Café-style learning area helps students succeed
Benchmark Café continues to grow through renovations, student use
Posted January 25, 2013
HARPER WOODS — District officials are pretty proud of the Benchmark Café, a college-style learning area where students can work toward meeting educational skills that are proving challenging, but officials are even more excited about the student learning that took place in what they called the Christmas Café.
When high school students across the state were playing video games and hanging out with their friends, a number of students in Harper Woods were also hanging out with their friends, but they were learning. They came to school.
“We had an overwhelming response,” secondary school Principal Thomas Parker said.
“I’m extremely proud to report that we had 150 students who took advantage of that opportunity,” Parker said.
Some of the students were struggling to meet academic benchmarks and attending the Christmas Café helped them boost their grades in math. Others, who were already passing their classes, came for an opportunity to boost their grades even more, Parker said.
“Thirty-seven students previously not passing math (are) now receiving passing grades, just because they attended Christmas Café,” Parker said. “We’re proud of our students and that investment.”
Board members commented on the success of the program over Christmas break during a Jan. 22 meeting.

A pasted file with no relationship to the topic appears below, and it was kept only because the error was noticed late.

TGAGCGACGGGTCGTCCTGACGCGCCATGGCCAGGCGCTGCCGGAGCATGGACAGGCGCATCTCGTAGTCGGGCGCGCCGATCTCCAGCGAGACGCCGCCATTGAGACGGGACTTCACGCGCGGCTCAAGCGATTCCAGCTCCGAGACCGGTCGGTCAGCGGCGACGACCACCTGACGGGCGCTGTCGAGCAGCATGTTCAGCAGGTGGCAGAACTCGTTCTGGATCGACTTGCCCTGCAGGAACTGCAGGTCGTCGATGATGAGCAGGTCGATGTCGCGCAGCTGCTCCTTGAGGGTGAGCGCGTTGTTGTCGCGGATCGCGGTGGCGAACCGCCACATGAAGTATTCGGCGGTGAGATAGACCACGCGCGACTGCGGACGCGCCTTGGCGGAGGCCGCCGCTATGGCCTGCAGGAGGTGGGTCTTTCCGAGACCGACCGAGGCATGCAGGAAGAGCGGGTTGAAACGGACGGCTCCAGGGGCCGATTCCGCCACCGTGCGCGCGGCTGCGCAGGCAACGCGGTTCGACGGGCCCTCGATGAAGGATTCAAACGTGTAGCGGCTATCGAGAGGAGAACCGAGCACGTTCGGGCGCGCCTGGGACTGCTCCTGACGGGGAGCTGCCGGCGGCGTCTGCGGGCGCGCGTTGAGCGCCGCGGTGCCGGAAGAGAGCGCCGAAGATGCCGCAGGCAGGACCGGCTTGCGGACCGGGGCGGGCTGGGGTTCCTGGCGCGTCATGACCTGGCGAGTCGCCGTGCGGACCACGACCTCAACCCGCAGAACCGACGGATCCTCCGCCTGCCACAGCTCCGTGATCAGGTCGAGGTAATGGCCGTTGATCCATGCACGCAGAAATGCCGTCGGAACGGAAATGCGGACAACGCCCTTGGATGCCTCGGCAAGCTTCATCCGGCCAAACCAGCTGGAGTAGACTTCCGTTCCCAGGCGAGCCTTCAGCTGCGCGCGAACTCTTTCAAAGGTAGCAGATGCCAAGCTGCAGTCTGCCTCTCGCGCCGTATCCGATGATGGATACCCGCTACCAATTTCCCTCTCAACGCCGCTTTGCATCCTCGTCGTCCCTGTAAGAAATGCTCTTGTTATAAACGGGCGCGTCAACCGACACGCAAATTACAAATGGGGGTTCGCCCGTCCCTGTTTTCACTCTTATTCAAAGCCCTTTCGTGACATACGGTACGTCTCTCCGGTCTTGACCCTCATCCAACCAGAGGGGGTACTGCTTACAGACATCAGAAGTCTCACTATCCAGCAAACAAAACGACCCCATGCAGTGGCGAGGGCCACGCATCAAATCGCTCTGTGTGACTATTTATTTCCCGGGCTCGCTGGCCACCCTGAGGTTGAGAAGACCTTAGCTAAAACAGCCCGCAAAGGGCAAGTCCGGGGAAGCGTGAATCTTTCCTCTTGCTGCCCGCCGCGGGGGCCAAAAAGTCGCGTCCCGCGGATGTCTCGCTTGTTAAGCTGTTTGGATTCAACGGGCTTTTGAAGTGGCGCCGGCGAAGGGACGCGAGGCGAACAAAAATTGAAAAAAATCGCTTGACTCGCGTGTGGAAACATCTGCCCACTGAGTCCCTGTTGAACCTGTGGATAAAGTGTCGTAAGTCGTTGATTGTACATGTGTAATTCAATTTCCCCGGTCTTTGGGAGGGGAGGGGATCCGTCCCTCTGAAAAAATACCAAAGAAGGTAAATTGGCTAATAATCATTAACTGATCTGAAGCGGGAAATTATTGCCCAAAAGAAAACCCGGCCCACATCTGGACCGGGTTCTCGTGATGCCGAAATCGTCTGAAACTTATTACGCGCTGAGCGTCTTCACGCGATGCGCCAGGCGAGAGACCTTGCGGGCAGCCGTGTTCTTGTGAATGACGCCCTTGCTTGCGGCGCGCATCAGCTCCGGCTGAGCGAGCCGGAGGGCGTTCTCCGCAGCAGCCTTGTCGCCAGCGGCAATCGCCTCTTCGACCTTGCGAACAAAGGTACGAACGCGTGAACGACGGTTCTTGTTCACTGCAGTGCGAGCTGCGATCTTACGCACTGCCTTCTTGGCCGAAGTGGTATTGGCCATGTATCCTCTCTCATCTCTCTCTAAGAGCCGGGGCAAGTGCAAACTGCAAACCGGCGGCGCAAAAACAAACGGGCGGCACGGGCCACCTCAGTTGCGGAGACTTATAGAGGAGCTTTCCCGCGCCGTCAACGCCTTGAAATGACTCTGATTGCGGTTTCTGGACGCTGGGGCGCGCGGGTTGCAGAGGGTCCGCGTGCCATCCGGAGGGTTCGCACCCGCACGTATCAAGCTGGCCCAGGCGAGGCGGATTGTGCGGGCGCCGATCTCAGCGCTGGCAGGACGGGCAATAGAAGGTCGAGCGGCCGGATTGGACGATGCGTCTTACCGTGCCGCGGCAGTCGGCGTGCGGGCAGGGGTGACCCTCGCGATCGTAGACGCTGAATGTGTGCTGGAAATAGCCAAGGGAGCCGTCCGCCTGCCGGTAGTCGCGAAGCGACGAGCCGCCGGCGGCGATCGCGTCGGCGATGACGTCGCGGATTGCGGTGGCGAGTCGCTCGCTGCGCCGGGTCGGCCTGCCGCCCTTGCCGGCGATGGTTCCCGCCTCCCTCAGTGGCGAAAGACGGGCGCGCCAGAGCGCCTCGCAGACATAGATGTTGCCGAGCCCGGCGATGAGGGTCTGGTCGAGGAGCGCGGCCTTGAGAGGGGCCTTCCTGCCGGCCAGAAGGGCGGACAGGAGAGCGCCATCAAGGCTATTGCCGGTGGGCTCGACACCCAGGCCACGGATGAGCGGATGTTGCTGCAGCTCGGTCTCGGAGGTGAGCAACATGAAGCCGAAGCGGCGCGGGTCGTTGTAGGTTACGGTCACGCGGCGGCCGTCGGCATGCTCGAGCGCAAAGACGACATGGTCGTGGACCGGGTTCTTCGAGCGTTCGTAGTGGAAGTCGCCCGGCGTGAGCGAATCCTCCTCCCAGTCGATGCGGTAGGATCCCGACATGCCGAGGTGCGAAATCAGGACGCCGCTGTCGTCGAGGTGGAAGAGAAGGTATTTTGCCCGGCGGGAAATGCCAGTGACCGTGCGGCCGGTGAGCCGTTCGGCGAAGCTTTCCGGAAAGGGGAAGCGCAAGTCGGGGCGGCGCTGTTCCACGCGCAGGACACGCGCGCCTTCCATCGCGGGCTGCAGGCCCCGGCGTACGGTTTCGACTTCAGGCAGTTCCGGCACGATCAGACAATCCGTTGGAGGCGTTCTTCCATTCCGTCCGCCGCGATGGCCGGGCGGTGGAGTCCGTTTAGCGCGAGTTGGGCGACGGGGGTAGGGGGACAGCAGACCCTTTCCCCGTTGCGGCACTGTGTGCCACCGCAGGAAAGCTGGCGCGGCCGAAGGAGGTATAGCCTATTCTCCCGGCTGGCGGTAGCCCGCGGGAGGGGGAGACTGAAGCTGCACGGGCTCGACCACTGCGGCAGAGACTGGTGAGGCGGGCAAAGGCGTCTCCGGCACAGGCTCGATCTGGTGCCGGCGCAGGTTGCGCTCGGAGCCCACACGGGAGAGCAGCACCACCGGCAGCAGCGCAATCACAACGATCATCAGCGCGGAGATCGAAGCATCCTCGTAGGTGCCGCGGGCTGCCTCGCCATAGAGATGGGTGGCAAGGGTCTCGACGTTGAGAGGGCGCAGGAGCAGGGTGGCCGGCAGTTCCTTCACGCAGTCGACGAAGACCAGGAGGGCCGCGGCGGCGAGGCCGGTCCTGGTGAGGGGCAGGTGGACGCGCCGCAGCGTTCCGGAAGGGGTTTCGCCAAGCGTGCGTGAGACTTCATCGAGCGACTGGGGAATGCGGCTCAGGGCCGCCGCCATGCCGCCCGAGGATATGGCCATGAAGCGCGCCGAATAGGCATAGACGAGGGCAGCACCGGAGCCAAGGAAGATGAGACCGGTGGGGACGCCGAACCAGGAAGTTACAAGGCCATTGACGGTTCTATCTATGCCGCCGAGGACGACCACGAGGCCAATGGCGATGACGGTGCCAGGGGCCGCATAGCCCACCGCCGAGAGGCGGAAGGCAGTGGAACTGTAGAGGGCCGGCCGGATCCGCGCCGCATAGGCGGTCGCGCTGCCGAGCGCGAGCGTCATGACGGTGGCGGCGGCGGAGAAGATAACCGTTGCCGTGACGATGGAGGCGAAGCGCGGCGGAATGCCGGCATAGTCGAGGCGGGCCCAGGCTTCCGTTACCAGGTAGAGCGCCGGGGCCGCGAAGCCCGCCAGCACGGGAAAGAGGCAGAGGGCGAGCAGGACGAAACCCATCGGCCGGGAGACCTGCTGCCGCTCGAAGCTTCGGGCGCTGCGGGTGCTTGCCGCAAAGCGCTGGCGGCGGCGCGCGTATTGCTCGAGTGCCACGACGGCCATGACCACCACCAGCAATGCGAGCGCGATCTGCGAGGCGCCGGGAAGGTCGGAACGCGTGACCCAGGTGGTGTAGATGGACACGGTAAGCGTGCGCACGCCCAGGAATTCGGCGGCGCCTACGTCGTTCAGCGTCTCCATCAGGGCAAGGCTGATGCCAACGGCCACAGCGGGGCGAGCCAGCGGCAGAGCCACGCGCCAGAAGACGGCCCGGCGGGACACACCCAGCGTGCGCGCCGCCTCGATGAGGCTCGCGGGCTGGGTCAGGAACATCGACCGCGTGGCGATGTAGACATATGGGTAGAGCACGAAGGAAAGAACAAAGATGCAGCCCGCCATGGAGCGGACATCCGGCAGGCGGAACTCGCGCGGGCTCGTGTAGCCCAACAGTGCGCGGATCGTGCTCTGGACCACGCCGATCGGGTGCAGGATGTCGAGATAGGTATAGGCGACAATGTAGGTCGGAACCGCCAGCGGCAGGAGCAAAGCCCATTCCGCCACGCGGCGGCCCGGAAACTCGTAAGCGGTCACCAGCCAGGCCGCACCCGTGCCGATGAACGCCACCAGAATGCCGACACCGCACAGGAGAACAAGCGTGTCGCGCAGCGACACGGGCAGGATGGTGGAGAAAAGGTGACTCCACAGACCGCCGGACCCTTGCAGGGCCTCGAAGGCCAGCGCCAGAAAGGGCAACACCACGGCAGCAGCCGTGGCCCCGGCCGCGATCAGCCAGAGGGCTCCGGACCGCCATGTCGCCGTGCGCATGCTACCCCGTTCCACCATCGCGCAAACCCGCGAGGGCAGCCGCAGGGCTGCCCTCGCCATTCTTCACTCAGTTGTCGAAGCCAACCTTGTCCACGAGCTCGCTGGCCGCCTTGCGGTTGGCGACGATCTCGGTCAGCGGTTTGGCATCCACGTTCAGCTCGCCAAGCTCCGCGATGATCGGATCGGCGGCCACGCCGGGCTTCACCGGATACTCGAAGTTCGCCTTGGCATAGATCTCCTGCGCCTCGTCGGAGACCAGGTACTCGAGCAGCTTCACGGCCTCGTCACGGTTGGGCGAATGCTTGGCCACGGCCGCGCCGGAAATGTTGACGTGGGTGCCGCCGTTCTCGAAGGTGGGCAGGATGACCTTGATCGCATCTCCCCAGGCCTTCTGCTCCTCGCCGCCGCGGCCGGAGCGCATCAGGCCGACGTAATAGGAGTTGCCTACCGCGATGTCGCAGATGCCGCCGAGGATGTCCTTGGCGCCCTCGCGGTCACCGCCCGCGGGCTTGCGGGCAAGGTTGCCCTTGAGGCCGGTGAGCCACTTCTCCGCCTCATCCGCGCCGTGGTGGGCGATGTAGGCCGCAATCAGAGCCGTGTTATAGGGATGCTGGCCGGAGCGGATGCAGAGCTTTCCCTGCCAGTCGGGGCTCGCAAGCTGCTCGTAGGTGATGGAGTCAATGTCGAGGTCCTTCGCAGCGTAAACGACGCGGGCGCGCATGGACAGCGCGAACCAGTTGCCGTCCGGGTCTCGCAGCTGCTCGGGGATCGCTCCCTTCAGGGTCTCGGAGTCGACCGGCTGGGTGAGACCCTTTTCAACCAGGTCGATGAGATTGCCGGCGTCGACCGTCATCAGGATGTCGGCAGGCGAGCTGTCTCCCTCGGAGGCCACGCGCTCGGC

“It was a great idea, and the proof is in the pudding,” board President Brian Selburn said.
Board Vice President David Kien noted that there are about 500 students at the high school, so 150 is a notable portion.
“That says a lot, and it was great to be able to provide that opportunity for them,” Kien said.
The high school launched the Benchmark Café — where students come before, during and after school for tutoring — last year, but that program continues to grow with renovations under way.
Students can have material taught again and retake quizzes until they gain success.
“We make every step necessary to ensure that they’re coming in and investing that time,” Parker said.
The goal of the café and its renovations is to make a college campus-style atmosphere, like a student center.
They’ve had a lot of help making this dream a reality through generous assistance from the United Way and the GM Foundation.
Volunteers came out to help with renovations during Make a Difference Day last fall, thanks to a $20,000 grant from the United Way, according to information on the district’s website.
“They’re helping us to really transition the Benchmark Café,” Parker said.
Additional enhancements were taking place this month.
“It’s a café,” he said, adding that they are planning a snack area. “We have a rug. We have couches.”
Annette Grays, director of high school success for the United Way, credited leaders like Parker for this type of successful program.
“You get that from very passionate leaders,” she said. “Thomas is certainly one who helps to set that pace.”
She wants to see the space become an inviting one, per the vision that Parker has for the students.
“We wanted students to know that there’s a space, not punitive, not punishment, but a space that inspires learning,” Grays said, adding that it will be “the space to be.”
Christmas Café isn’t the end of the special opportunities to use the Benchmark Café space during a break. Parker joked that the next program might just be called the Bunny Hop.
He credited the students and staff for the success of the program.
“The dedication that our students and staff have is phenomenal,” Parker said.
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